By Ginevra Liptan, MD
Someday in the not-so-distant future, before your health care provider decides which medication to prescribe for your fibromyalgia symptoms, they might first swab your cheek for a few cells and send them off for genetic tests. The genetic data hidden in those cells might reveal which medications you are likely to get benefit from, and which to avoid due to higher chance of side effects.
It sounds futuristic, but in fact this technology is available now, though it has not been widely adopted by medical providers. Testing for a person’s gene-drug interactions is called “pharmacogenetics,” and is a rapidly expanding field with multiple companies now offering panels of tests targeted to different illnesses.
Certainly genes don’t tell the whole story, and how we respond individually to a medication depends on multiple other factors in our environment. But we have long known that genetic makeup plays an important part in how we respond to different medications. Health care providers often see that our patients are likely experience a similar response to medications—good or bad—as their family members.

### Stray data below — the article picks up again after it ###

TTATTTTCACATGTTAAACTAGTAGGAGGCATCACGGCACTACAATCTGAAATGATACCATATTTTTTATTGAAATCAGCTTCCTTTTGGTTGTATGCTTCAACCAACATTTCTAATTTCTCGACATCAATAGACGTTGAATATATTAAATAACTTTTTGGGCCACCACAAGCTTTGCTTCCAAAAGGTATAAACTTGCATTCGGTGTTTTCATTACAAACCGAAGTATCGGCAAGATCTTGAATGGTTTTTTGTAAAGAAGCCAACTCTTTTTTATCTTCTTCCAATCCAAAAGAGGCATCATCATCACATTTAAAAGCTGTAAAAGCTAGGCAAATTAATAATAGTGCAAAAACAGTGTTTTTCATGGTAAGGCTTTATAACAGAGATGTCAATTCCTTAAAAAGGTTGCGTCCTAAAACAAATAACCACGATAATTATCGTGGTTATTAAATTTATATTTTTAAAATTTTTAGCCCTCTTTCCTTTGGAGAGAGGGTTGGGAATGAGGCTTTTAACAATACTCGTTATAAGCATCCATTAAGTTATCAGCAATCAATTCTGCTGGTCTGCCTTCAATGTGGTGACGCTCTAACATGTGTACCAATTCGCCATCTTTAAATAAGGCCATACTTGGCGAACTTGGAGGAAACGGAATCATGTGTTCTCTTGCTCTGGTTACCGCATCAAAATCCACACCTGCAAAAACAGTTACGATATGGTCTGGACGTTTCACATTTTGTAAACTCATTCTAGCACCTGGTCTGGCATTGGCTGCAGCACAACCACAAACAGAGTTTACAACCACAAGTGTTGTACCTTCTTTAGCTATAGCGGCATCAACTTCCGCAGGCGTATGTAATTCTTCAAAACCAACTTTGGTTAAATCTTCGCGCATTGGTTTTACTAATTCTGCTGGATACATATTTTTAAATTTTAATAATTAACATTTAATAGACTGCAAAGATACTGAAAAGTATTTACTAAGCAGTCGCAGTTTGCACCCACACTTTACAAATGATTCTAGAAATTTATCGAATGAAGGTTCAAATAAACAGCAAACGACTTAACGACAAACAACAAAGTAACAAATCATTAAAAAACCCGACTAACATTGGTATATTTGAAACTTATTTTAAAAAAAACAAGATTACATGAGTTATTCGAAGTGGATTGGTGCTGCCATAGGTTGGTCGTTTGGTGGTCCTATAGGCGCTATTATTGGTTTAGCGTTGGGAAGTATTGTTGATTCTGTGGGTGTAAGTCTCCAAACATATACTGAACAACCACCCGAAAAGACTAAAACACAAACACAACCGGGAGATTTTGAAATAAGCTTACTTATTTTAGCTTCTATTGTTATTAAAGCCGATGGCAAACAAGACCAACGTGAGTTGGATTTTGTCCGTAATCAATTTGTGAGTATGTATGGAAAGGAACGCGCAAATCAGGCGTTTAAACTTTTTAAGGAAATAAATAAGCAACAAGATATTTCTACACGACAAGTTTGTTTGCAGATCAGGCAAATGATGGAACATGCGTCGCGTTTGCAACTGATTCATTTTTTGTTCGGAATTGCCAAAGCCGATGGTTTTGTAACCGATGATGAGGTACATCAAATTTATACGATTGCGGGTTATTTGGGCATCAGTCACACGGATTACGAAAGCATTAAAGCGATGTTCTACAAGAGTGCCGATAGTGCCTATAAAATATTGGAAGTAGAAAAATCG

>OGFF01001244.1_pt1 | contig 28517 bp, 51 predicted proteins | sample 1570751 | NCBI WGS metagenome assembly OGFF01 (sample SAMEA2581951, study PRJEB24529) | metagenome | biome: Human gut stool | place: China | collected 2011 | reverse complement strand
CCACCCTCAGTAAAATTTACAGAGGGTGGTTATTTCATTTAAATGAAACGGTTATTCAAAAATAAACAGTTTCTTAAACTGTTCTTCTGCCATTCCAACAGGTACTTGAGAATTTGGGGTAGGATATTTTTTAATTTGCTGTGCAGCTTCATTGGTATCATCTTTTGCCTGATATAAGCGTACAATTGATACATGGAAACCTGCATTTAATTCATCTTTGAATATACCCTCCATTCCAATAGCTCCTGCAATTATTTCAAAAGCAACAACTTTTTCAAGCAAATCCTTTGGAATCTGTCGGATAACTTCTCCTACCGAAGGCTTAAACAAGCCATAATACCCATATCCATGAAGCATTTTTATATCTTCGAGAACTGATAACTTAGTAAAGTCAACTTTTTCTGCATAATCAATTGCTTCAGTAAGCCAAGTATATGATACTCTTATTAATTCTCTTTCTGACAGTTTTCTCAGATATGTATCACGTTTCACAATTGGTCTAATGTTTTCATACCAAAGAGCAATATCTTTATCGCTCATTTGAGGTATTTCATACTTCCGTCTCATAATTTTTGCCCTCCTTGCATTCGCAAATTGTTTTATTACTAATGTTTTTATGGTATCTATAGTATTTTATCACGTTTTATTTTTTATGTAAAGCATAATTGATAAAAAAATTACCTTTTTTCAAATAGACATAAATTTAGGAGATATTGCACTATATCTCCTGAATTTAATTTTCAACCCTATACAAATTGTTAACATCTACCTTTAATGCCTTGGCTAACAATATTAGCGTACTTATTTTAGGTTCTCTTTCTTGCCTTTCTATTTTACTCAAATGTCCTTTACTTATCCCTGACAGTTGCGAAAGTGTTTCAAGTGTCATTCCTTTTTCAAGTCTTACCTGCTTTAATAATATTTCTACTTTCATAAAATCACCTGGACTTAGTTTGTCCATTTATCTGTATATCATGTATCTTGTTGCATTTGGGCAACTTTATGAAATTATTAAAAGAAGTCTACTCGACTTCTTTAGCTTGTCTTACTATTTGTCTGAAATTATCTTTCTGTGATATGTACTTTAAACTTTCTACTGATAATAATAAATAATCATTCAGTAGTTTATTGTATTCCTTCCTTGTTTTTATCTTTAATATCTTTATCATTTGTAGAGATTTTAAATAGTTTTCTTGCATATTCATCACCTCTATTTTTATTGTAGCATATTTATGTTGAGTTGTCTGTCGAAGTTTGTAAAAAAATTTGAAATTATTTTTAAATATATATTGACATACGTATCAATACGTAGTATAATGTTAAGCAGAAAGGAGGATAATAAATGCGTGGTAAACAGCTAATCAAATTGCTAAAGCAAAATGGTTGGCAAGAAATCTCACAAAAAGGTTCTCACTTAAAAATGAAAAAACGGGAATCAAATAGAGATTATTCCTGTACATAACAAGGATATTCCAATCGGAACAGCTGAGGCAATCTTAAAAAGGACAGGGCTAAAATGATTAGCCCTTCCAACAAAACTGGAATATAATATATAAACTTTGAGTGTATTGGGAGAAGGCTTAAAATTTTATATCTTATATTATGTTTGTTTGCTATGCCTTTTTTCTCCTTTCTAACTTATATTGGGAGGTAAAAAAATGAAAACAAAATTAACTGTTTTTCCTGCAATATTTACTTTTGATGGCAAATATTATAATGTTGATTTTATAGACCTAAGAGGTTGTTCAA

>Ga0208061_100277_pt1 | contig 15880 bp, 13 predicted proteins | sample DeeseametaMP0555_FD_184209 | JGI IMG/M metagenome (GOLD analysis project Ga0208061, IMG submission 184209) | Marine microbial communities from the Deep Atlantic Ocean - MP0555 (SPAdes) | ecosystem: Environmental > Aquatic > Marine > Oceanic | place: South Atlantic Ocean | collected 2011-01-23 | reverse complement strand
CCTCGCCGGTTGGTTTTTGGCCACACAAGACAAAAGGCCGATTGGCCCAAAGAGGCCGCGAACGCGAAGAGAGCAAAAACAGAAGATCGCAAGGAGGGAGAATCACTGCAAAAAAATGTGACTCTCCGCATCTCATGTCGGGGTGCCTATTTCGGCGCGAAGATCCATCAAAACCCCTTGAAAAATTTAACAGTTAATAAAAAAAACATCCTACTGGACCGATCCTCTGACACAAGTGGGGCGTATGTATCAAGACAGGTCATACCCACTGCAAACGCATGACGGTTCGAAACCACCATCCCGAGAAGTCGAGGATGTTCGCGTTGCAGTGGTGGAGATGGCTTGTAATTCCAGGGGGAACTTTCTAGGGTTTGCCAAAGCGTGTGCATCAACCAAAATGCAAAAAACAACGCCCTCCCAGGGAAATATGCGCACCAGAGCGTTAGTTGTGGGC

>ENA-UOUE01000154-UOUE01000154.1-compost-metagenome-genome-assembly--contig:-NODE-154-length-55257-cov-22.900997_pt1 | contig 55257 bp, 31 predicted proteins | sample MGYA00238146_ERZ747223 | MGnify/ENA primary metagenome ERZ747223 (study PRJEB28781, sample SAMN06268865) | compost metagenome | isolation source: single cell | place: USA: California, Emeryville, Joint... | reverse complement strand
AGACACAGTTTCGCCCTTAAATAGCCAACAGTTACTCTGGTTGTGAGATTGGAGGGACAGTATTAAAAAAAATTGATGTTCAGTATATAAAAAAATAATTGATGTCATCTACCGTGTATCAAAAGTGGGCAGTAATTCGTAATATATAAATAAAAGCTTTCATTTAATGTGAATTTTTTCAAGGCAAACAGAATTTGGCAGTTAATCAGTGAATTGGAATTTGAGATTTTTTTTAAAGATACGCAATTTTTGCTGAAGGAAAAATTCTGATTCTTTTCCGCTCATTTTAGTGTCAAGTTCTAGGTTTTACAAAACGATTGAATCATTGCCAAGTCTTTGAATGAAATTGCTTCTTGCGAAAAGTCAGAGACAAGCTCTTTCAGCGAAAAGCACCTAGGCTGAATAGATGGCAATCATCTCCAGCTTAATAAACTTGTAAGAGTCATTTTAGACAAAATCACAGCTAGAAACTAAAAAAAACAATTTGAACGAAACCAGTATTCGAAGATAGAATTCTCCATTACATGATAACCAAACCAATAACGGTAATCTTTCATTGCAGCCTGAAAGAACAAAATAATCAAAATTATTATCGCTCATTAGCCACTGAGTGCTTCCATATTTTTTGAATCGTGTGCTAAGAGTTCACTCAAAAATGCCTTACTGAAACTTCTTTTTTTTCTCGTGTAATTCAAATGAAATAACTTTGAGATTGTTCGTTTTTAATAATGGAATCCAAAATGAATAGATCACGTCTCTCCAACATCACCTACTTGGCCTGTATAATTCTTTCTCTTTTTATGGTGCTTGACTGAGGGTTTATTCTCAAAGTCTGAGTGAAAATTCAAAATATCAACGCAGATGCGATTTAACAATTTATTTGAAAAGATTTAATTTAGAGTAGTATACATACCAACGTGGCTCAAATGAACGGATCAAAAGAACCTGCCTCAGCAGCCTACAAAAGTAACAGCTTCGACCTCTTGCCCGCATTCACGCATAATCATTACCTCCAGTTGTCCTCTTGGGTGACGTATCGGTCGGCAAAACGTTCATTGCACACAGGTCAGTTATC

Using family members’ response to guide our prescribing is not very scientific. It would be far better to obtain specific, personalized genetic information for a patient prior to prescribing any medication. It would give us a head start to choosing the right medication, and shorten the painful trial-and-error process that we otherwise go through before finding effective treatments.
Having this head start could be especially valuable in fibromyalgia, as we tend to be extra sensitive to medications and more prone to side effects. So I was excited to learn that the first genetic testing panel devoted specifically to fibromyalgia was just released by Proove Biosciences in June 2016. In addition to testing for genes related to processing of typical fibromyalgia medications, they went one step further. According to Ashley Brenton, Ph.D., associate director of research and development at Proove, their test also assesses abnormalities in 11 genes that influence pain-processing and that affect your likelihood to develop fibromyalgia.